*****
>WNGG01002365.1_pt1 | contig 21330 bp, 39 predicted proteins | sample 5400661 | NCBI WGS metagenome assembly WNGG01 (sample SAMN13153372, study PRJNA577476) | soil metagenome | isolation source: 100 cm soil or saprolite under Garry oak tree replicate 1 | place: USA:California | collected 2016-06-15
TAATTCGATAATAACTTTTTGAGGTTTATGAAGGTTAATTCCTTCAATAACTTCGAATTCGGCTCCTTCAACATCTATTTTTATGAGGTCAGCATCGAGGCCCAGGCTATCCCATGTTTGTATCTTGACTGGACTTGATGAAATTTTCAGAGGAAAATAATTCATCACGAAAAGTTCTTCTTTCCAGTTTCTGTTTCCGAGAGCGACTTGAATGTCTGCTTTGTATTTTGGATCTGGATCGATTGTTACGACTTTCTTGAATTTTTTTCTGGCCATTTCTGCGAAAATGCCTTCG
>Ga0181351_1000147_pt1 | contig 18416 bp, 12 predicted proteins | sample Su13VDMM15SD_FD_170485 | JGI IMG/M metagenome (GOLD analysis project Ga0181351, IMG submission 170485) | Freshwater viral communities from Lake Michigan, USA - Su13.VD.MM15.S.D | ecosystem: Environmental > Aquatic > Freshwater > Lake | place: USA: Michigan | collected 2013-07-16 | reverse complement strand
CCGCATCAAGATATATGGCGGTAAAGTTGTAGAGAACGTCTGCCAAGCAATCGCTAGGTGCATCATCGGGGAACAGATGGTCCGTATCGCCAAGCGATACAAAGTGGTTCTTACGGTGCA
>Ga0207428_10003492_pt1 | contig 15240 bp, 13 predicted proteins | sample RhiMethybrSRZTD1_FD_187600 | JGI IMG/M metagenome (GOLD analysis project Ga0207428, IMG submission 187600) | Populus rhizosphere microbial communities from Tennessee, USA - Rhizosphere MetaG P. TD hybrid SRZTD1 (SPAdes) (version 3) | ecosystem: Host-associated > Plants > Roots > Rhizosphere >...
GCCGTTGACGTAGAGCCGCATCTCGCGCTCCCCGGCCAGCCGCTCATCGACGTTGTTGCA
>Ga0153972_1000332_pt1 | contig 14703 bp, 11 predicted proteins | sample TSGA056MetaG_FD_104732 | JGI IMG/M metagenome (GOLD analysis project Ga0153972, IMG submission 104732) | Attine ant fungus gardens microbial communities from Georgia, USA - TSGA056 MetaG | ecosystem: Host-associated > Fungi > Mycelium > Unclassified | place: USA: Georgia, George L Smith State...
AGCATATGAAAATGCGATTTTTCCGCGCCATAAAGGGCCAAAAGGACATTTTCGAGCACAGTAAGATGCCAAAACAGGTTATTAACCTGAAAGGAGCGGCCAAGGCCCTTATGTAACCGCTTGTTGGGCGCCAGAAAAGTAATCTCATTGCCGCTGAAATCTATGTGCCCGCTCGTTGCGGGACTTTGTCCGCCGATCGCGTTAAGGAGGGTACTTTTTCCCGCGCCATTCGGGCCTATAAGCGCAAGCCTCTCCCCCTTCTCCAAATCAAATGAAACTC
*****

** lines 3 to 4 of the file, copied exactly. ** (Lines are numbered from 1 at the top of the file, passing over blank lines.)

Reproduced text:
>Ga0181351_1000147_pt1 | contig 18416 bp, 12 predicted proteins | sample Su13VDMM15SD_FD_170485 | JGI IMG/M metagenome (GOLD analysis project Ga0181351, IMG submission 170485) | Freshwater viral communities from Lake Michigan, USA - Su13.VD.MM15.S.D | ecosystem: Environmental > Aquatic > Freshwater > Lake | place: USA: Michigan | collected 2013-07-16 | reverse complement strand
CCGCATCAAGATATATGGCGGTAAAGTTGTAGAGAACGTCTGCCAAGCAATCGCTAGGTGCATCATCGGGGAACAGATGGTCCGTATCGCCAAGCGATACAAAGTGGTTCTTACGGTGCA